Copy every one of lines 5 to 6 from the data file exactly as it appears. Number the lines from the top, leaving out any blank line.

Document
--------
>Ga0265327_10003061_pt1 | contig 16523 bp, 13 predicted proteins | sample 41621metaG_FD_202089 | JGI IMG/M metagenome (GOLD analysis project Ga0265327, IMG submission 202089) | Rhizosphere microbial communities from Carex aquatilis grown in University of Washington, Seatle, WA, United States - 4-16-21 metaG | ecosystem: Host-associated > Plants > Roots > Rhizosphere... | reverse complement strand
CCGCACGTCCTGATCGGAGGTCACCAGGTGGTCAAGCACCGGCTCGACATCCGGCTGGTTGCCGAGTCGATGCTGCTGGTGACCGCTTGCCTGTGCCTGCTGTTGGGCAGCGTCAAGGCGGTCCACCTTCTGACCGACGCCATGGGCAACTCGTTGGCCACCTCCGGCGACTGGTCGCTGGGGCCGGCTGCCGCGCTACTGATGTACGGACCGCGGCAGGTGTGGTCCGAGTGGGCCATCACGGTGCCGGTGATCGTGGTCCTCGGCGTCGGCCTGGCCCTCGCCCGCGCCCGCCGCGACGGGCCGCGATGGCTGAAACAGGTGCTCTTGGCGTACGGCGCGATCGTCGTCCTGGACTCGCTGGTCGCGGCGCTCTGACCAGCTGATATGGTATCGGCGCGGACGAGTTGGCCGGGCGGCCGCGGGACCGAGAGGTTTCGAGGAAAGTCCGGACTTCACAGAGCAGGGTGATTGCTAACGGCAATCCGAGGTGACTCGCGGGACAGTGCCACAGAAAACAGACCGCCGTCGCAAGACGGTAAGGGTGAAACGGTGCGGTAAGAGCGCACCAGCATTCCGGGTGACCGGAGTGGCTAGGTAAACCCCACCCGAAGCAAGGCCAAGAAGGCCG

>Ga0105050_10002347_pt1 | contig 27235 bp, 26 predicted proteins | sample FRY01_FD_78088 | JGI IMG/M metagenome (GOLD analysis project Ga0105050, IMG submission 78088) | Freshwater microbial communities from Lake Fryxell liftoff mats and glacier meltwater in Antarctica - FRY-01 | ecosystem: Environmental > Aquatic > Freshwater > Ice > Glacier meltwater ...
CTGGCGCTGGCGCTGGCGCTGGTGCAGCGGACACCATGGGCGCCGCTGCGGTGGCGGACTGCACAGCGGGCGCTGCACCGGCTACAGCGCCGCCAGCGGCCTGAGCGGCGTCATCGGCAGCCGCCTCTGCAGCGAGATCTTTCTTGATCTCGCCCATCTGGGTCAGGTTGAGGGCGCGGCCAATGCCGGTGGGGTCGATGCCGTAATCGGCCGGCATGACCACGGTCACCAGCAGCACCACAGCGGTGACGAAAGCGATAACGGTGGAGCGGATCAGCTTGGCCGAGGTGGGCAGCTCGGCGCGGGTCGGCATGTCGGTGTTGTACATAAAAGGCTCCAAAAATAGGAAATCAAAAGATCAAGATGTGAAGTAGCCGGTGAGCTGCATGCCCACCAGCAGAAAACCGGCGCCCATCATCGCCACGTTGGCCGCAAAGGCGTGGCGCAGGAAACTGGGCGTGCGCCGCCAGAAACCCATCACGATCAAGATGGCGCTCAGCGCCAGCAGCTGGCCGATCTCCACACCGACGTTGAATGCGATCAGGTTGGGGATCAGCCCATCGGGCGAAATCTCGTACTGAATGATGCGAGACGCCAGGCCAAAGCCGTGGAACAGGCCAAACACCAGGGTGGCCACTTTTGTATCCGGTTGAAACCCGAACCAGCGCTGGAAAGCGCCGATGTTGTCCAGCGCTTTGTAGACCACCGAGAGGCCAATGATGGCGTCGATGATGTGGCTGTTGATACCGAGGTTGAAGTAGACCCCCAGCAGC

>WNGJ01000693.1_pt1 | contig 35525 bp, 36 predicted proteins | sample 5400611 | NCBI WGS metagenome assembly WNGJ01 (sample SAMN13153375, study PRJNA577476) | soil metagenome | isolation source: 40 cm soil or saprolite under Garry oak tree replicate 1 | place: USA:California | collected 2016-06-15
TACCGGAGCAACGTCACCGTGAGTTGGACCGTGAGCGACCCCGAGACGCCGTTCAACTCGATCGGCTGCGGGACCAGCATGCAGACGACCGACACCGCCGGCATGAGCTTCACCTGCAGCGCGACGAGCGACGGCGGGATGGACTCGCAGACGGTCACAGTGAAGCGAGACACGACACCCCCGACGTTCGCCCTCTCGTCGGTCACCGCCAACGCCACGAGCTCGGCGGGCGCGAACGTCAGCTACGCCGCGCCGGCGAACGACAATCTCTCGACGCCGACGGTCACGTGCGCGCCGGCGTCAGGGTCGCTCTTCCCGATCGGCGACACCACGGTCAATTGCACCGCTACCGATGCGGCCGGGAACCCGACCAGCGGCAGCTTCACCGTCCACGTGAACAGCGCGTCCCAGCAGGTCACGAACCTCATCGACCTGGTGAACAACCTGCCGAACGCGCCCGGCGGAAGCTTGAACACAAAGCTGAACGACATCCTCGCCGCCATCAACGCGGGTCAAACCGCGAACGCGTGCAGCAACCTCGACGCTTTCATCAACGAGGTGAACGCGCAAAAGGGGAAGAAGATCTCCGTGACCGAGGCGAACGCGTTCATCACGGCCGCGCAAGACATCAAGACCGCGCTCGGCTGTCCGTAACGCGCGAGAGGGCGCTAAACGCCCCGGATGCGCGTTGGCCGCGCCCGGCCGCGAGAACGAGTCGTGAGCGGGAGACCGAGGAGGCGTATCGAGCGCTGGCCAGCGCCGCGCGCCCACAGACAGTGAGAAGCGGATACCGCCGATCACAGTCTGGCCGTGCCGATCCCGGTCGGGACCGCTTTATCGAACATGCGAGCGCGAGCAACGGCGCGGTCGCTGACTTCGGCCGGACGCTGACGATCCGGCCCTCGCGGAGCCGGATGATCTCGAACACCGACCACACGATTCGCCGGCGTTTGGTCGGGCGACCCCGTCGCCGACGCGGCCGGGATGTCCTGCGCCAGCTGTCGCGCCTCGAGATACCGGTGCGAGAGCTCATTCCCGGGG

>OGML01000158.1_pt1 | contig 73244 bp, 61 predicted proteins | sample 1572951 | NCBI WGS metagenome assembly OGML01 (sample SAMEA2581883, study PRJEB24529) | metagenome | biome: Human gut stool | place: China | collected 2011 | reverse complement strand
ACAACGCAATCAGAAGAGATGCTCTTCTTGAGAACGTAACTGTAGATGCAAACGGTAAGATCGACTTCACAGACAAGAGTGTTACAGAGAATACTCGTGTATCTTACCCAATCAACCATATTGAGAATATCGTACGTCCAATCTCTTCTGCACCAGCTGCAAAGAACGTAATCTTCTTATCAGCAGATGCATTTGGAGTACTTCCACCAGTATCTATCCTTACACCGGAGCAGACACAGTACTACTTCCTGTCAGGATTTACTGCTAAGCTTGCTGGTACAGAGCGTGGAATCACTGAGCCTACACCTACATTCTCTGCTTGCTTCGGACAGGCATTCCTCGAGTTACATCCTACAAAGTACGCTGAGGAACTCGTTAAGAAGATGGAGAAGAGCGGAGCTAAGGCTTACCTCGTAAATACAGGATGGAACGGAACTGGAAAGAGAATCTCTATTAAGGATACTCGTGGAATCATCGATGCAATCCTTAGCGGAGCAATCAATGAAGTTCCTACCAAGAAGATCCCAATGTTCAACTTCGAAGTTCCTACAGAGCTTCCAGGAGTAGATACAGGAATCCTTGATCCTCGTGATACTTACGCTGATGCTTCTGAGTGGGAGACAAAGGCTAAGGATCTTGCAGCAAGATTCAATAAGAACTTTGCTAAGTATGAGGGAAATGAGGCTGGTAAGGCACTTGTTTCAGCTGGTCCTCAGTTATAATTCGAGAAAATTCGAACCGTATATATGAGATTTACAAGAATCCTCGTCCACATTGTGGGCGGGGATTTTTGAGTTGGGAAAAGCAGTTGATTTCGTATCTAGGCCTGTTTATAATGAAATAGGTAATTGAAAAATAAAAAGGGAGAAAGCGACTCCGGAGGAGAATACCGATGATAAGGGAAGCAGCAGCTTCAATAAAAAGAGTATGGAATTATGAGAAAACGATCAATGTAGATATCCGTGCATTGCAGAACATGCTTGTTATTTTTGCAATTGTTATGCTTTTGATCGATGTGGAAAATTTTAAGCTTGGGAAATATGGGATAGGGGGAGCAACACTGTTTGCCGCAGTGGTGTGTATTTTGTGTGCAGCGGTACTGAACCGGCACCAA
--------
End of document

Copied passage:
>WNGJ01000693.1_pt1 | contig 35525 bp, 36 predicted proteins | sample 5400611 | NCBI WGS metagenome assembly WNGJ01 (sample SAMN13153375, study PRJNA577476) | soil metagenome | isolation source: 40 cm soil or saprolite under Garry oak tree replicate 1 | place: USA:California | collected 2016-06-15
TACCGGAGCAACGTCACCGTGAGTTGGACCGTGAGCGACCCCGAGACGCCGTTCAACTCGATCGGCTGCGGGACCAGCATGCAGACGACCGACACCGCCGGCATGAGCTTCACCTGCAGCGCGACGAGCGACGGCGGGATGGACTCGCAGACGGTCACAGTGAAGCGAGACACGACACCCCCGACGTTCGCCCTCTCGTCGGTCACCGCCAACGCCACGAGCTCGGCGGGCGCGAACGTCAGCTACGCCGCGCCGGCGAACGACAATCTCTCGACGCCGACGGTCACGTGCGCGCCGGCGTCAGGGTCGCTCTTCCCGATCGGCGACACCACGGTCAATTGCACCGCTACCGATGCGGCCGGGAACCCGACCAGCGGCAGCTTCACCGTCCACGTGAACAGCGCGTCCCAGCAGGTCACGAACCTCATCGACCTGGTGAACAACCTGCCGAACGCGCCCGGCGGAAGCTTGAACACAAAGCTGAACGACATCCTCGCCGCCATCAACGCGGGTCAAACCGCGAACGCGTGCAGCAACCTCGACGCTTTCATCAACGAGGTGAACGCGCAAAAGGGGAAGAAGATCTCCGTGACCGAGGCGAACGCGTTCATCACGGCCGCGCAAGACATCAAGACCGCGCTCGGCTGTCCGTAACGCGCGAGAGGGCGCTAAACGCCCCGGATGCGCGTTGGCCGCGCCCGGCCGCGAGAACGAGTCGTGAGCGGGAGACCGAGGAGGCGTATCGAGCGCTGGCCAGCGCCGCGCGCCCACAGACAGTGAGAAGCGGATACCGCCGATCACAGTCTGGCCGTGCCGATCCCGGTCGGGACCGCTTTATCGAACATGCGAGCGCGAGCAACGGCGCGGTCGCTGACTTCGGCCGGACGCTGACGATCCGGCCCTCGCGGAGCCGGATGATCTCGAACACCGACCACACGATTCGCCGGCGTTTGGTCGGGCGACCCCGTCGCCGACGCGGCCGGGATGTCCTGCGCCAGCTGTCGCGCCTCGAGATACCGGTGCGAGAGCTCATTCCCGGGG